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What Is Proof of Enrollment? How to Verify Proof of Enrollment in College

Sometimes for various reasons you'll need to provide proof of enrollment. This article breaks down what that consists of.

If you're a college student, there may be situations where you need to prove that you're enrolled. While it may seem like a transcript or a student email address should be enough, a third party may require an official document from your college or university. 

As a result, understanding how to show proof of enrollment in college is important. Here's what you need to know.

What Is Proof of Enrollment?

Proof of enrollment is an official document provided by a college or university that proves your enrollment status. Depending on the school and the type of enrollment verification you need, it may show any of the following information:

  • Your name
  • Past, current and future terms you're enrolled
  • The start and end dates of the term
  • Your enrollment status: full-time, half-time or less than half-time
  • Your expected graduation date
  • Your class level (i.e., freshman, sophomore, junior or senior)
  • Your current major of study
  • Number of credit hours you've earned
  • Your cumulative grade point average

Check with your school's registrar to find out what information is included when you request proof of enrollment. 

It's important to note that proof of enrollment is different from your college transcript. Your transcript is a complete record of your academic record with an educational institution. It's generally required if you're transferring to a different school or if you're applying for a graduate program.

This is because schools want to determine whether you're eligible for enrollment, and just knowing you've been enrolled in the past isn't enough for that.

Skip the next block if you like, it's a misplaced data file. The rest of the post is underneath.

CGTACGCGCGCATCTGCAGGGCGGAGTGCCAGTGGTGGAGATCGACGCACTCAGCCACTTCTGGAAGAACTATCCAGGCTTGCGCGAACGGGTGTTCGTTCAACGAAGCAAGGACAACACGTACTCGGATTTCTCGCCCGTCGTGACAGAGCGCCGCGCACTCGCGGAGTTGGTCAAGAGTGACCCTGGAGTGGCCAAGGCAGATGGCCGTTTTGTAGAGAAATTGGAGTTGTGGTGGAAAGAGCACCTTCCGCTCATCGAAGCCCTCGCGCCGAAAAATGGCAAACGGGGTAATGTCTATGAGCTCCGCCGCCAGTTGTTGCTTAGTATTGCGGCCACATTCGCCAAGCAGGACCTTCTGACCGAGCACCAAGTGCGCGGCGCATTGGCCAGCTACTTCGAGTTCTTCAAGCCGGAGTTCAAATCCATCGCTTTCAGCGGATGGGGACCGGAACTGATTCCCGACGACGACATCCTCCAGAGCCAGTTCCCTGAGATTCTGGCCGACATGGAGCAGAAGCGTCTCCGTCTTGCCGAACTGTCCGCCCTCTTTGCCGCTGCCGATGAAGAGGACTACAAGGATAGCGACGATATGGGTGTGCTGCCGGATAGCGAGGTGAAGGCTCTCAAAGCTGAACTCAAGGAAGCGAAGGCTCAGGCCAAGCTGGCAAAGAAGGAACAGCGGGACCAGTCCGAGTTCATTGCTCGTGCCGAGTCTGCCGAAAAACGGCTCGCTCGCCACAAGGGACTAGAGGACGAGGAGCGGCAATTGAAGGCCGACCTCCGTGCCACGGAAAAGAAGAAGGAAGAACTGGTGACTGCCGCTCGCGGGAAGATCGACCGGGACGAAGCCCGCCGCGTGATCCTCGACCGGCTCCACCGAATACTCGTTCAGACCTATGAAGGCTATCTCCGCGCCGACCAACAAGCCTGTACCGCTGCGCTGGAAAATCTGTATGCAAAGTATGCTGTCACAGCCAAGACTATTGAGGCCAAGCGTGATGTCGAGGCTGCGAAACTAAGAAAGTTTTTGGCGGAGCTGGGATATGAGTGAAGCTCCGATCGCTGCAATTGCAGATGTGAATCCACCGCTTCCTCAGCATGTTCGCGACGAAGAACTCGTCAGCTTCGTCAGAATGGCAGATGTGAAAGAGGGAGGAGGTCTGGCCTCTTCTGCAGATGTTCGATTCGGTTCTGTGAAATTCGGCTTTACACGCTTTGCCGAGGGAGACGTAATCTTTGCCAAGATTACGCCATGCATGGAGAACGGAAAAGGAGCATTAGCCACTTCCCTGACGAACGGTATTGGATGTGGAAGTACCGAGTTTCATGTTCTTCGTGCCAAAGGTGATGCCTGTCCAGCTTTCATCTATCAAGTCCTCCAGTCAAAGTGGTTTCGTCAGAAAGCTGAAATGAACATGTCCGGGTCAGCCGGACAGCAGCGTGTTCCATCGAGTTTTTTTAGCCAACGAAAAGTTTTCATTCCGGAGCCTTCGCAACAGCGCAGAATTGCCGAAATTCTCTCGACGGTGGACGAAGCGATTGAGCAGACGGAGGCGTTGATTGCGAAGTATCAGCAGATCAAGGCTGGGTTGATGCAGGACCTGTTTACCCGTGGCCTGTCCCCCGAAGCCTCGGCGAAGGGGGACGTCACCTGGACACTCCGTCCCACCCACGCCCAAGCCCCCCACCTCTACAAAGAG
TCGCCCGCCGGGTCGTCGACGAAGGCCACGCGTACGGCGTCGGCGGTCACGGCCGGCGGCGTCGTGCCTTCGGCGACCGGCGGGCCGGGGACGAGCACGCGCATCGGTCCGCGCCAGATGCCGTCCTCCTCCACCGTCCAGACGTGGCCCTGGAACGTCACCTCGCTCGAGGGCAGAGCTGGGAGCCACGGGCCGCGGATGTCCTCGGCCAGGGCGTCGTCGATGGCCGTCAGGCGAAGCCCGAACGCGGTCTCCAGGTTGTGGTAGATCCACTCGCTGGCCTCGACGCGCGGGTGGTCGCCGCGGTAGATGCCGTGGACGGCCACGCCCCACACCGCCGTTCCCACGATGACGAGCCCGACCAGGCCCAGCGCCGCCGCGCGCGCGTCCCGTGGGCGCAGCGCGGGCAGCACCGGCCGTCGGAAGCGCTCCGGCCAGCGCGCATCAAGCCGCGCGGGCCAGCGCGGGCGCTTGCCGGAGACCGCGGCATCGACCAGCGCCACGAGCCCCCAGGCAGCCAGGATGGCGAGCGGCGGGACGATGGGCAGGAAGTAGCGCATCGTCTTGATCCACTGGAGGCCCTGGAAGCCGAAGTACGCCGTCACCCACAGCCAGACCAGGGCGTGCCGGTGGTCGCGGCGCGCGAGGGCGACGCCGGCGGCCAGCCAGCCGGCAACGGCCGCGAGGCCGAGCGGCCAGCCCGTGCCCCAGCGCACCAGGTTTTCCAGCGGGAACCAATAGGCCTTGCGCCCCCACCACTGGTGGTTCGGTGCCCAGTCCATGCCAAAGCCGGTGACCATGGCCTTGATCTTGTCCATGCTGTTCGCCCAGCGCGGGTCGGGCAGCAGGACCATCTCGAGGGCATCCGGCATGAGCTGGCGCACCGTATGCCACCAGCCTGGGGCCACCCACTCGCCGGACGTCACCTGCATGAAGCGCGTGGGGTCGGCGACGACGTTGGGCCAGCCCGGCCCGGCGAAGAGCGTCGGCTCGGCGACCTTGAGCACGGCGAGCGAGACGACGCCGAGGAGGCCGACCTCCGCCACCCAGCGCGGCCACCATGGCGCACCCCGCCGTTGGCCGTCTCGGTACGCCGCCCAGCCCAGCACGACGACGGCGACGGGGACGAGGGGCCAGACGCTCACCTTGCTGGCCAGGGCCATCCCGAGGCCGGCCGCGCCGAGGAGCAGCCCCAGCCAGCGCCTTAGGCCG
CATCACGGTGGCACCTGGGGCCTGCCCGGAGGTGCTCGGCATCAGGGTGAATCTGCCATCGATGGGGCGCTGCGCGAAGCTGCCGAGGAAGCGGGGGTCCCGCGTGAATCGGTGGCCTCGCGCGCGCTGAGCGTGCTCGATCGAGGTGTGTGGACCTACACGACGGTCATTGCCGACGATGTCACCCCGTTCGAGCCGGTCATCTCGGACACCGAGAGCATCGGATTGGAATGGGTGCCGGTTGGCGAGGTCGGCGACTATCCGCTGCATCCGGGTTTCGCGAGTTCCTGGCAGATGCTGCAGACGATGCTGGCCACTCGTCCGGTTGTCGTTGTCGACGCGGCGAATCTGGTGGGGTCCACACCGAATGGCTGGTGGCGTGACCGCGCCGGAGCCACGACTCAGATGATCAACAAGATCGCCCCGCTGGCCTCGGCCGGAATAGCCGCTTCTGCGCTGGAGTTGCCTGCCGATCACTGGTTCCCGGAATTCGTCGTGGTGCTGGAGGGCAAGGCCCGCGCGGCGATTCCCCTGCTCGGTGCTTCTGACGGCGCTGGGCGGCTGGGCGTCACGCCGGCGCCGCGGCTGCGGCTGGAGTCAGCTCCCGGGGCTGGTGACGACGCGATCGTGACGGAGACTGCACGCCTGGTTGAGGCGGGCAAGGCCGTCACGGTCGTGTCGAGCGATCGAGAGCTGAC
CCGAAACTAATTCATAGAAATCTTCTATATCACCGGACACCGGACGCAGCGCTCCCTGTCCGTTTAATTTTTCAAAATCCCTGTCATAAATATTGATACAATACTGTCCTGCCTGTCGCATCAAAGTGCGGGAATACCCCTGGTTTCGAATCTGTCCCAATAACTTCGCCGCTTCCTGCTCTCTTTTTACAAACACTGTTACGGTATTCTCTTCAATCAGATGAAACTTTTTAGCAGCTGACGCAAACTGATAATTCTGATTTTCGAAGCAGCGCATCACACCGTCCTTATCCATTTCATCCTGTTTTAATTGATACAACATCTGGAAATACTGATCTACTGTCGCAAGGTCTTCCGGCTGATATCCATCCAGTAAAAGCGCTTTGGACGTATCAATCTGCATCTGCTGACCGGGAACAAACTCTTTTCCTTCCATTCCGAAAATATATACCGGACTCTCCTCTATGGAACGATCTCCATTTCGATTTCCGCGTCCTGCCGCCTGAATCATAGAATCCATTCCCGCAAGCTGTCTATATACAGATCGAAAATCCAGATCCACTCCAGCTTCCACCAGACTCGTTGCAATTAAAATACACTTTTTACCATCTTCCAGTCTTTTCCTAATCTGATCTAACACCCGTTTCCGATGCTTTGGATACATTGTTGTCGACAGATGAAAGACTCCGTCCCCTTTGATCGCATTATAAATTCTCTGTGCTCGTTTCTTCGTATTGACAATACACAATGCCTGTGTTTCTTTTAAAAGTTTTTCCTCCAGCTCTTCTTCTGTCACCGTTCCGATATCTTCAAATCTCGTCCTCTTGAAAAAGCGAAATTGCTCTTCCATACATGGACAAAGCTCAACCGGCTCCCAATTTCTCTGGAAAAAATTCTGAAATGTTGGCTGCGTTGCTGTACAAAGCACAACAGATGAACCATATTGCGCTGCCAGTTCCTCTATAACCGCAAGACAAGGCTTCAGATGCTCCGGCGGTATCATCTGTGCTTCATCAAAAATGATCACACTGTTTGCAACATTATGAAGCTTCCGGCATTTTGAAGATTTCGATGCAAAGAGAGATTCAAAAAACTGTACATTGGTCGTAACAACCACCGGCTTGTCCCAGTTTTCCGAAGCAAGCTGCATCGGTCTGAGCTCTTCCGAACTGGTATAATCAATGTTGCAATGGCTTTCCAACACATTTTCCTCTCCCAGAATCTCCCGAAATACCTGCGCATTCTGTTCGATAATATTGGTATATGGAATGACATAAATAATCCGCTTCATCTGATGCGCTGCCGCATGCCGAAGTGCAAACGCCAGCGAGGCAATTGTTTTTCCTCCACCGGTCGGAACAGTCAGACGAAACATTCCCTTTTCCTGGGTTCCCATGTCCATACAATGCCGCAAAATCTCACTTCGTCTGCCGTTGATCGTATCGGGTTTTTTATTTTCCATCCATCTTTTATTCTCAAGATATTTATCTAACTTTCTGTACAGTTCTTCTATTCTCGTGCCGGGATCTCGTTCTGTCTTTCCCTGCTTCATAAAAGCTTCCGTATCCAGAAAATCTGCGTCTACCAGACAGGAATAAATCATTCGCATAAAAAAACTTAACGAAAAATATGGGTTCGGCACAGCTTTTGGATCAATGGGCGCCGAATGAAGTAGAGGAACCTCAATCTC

Why Would I Need to Prove that I'm Enrolled?

There are several situations where it may be necessary to provide official documentation that you're enrolled in college. Examples include:

  • Private student loans: The federal government doesn't need proof of enrollment because your school's financial aid office handles your Free Application for Federal Student Aid (FAFSA) once you submit it. But if you're applying for private student loans, you generally need to provide proof of enrollment.
  • Scholarships: If you're applying for private scholarships — that's scholarships offered by private organizations and not your college or university — you may need to prove that you're enrolled in school in order to receive the funds. The same goes for grants offered by private organizations.
  • Loan deferments: Federal student loans and some private student loans allow you to defer your monthly payments if you return to school. But you may need to prove that you're enrolled at least half-time in order to qualify for the deferment period.
  • Jury duty: If you receive a summons for jury duty, it's generally mandatory. However, there are some ways to get out of it. For example, if you're a college student and performing jury duty would negatively impact your ability to attend classes and take exams, you may be excused by providing proof of enrollment.
  • Car insurance: A lot of car insurance carriers offer discounts to college students. But depending on the situation, you may need to show proof of enrollment to qualify for them.